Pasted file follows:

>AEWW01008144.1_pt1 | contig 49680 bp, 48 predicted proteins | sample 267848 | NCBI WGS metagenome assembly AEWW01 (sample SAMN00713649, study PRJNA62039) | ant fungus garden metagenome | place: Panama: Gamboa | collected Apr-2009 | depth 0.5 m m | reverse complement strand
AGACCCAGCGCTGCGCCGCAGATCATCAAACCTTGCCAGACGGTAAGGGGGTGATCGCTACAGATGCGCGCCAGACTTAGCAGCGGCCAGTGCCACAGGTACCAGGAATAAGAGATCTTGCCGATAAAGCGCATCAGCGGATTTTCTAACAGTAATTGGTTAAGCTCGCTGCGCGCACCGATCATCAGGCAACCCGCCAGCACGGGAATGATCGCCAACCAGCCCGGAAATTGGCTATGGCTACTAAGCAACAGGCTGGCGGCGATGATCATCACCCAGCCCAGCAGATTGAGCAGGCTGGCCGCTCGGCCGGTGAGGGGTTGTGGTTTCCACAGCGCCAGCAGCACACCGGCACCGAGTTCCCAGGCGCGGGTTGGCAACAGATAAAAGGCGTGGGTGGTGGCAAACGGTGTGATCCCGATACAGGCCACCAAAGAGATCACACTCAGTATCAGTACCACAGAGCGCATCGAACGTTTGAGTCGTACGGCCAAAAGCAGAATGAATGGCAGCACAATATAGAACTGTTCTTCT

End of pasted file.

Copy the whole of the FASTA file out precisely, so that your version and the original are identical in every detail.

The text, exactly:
>AEWW01008144.1_pt1 | contig 49680 bp, 48 predicted proteins | sample 267848 | NCBI WGS metagenome assembly AEWW01 (sample SAMN00713649, study PRJNA62039) | ant fungus garden metagenome | place: Panama: Gamboa | collected Apr-2009 | depth 0.5 m m | reverse complement strand
AGACCCAGCGCTGCGCCGCAGATCATCAAACCTTGCCAGACGGTAAGGGGGTGATCGCTACAGATGCGCGCCAGACTTAGCAGCGGCCAGTGCCACAGGTACCAGGAATAAGAGATCTTGCCGATAAAGCGCATCAGCGGATTTTCTAACAGTAATTGGTTAAGCTCGCTGCGCGCACCGATCATCAGGCAACCCGCCAGCACGGGAATGATCGCCAACCAGCCCGGAAATTGGCTATGGCTACTAAGCAACAGGCTGGCGGCGATGATCATCACCCAGCCCAGCAGATTGAGCAGGCTGGCCGCTCGGCCGGTGAGGGGTTGTGGTTTCCACAGCGCCAGCAGCACACCGGCACCGAGTTCCCAGGCGCGGGTTGGCAACAGATAAAAGGCGTGGGTGGTGGCAAACGGTGTGATCCCGATACAGGCCACCAAAGAGATCACACTCAGTATCAGTACCACAGAGCGCATCGAACGTTTGAGTCGTACGGCCAAAAGCAGAATGAATGGCAGCACAATATAGAACTGTTCTTCT